Urinary tract infections are among the most common human bacterial infections and place a significant burden on healthcare systems due to associated morbidity, cost and antibiotic use. Despite being a facultative anaerobe, uropathogenic Escherichia coli, the primary cause of urinary tract infections, requires aerobic respiration to establish infection in the bladder. Here, by combining bacterial genetics with cell culture and murine models of infection, we demonstrate that the widely conserved respiratory quinol oxidase cytochrome bd is required for intracellular infection of urothelial cells. Through a series of genetic, biochemical and functional assays, we show that intracellular oxygen scavenging by cytochrome bd alters mitochondrial physiology by reducing the efficiency of mitochondrial respiration, stabilizing the hypoxia-inducible transcription factor HIF-1 and promoting a shift towards aerobic glycolysis. This bacterially induced rewiring of host metabolism antagonizes apoptosis, thereby protecting intracellular bacteria from urothelial cell exfoliation and preserving their replicative niche. These results reveal the metabolic basis for intracellular bacterial pathogenesis during urinary tract infection and identify subversion of mitochondrial metabolism as a bacterial strategy to facilitate persistence within the urinary tract.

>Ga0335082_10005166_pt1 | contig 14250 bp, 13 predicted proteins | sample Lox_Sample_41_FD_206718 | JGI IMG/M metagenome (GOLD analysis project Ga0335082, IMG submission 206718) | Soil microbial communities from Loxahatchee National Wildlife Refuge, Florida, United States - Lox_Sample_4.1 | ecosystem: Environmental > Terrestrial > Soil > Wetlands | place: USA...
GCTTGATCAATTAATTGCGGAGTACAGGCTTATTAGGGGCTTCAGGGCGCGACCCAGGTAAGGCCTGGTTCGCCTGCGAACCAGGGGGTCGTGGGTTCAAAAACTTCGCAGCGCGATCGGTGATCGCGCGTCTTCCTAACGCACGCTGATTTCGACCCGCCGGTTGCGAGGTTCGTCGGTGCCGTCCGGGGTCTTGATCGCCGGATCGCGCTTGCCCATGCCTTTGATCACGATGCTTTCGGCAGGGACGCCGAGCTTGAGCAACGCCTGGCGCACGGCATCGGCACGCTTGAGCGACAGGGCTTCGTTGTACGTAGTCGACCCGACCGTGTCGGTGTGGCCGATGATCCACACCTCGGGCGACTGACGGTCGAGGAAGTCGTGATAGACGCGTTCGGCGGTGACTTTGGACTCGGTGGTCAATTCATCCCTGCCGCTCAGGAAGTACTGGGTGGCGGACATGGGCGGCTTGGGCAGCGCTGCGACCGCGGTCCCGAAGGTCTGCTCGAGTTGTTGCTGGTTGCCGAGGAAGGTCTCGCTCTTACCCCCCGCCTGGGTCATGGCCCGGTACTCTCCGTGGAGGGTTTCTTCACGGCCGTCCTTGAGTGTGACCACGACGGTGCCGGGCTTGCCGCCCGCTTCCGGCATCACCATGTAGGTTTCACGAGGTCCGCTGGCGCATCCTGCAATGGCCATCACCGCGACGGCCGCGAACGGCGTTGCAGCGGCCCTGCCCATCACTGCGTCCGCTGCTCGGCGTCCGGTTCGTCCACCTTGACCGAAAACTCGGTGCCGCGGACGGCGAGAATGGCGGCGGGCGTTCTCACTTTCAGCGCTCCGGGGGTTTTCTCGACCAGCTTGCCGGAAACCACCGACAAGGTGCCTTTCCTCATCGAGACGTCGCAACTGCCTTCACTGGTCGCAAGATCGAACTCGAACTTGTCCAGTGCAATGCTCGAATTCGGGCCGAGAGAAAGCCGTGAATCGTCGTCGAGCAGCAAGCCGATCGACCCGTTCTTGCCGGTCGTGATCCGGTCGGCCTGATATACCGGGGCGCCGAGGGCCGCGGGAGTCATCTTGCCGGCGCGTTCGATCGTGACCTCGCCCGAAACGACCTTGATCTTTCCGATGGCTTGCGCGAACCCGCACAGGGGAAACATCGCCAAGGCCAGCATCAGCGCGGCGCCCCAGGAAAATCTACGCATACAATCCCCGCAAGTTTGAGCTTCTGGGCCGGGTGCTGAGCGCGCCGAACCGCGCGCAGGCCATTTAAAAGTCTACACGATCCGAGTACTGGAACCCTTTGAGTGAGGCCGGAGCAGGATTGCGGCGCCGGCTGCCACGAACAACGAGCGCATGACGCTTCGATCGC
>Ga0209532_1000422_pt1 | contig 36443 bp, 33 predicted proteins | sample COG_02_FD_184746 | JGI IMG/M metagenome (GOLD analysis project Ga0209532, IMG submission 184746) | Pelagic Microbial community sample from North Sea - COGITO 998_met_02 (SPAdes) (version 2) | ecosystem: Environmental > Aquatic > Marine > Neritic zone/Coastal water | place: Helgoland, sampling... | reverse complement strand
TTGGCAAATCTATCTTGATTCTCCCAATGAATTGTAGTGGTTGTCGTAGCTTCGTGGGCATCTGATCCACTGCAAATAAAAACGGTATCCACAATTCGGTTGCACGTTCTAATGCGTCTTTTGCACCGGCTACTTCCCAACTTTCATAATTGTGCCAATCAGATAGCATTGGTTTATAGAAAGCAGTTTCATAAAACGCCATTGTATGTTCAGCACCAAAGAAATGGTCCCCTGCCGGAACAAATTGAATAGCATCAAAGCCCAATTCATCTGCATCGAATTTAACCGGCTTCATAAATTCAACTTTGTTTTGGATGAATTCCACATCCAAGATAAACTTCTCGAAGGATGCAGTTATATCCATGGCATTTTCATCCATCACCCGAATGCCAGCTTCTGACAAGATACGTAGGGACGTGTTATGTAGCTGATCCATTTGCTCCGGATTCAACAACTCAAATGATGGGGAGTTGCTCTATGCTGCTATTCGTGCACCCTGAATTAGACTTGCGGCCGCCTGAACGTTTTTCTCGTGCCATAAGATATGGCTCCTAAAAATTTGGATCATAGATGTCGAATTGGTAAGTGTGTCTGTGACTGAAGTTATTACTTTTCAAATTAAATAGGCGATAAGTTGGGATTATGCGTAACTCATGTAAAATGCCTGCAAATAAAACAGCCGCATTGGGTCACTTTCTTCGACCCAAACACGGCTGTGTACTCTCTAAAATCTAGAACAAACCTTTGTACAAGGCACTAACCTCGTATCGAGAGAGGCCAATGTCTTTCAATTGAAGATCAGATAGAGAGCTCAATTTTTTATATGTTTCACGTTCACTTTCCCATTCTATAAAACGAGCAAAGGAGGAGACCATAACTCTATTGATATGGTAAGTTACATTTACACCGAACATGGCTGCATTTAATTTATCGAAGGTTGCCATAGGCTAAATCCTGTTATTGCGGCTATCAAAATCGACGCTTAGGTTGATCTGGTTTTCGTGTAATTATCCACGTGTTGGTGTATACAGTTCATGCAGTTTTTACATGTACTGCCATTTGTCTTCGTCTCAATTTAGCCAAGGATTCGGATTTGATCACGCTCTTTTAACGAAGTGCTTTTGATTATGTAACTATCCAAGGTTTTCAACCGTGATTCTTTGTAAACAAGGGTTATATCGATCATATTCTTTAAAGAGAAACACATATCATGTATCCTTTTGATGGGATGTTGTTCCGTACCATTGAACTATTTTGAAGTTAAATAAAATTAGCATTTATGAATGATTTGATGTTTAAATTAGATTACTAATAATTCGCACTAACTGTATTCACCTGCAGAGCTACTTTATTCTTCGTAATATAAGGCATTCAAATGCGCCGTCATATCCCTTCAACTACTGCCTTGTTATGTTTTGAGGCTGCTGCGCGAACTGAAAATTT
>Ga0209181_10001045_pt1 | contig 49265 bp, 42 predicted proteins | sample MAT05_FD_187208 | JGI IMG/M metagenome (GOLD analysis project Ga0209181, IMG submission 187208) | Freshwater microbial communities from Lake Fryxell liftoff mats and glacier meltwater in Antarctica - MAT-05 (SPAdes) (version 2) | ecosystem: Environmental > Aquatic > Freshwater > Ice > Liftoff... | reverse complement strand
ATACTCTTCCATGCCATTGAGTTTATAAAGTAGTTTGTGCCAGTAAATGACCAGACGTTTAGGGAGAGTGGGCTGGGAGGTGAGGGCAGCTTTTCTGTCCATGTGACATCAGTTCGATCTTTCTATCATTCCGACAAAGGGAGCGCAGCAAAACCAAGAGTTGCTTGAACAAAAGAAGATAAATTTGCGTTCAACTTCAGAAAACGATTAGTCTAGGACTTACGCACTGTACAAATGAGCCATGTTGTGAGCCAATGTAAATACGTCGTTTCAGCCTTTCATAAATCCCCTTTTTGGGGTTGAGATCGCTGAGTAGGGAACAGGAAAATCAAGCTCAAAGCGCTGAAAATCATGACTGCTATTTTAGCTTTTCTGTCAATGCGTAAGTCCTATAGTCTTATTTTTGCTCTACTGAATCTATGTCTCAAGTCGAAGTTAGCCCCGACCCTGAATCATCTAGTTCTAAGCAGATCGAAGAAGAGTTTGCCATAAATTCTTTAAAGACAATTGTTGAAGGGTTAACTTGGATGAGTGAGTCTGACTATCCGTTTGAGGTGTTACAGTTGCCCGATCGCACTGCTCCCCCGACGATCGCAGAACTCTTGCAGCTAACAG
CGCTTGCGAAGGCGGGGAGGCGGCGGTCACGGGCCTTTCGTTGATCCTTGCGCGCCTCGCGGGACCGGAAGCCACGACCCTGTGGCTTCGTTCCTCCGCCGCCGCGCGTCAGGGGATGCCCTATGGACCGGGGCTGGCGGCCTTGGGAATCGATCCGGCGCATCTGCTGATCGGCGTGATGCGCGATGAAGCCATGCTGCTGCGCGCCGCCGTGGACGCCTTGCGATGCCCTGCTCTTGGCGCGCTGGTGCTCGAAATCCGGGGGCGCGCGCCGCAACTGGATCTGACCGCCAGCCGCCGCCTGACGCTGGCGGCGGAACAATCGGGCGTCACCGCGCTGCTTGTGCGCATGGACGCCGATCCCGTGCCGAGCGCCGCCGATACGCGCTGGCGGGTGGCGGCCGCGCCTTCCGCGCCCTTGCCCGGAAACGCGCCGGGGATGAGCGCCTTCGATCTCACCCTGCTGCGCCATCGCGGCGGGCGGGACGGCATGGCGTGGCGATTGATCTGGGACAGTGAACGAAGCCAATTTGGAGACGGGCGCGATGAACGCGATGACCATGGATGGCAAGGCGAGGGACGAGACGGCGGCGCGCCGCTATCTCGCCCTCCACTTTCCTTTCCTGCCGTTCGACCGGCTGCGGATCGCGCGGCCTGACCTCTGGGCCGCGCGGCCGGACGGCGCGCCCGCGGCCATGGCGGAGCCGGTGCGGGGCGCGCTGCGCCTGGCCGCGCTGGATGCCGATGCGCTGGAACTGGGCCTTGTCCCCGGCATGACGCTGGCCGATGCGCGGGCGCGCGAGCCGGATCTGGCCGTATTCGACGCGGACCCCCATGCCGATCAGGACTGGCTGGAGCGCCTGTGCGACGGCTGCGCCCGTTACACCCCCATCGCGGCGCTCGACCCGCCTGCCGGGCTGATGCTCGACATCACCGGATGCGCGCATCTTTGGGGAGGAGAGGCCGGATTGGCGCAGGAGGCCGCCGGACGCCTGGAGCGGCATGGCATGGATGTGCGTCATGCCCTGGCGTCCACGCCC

© 2022. The Author(s), under exclusive licence to Springer Nature Limited.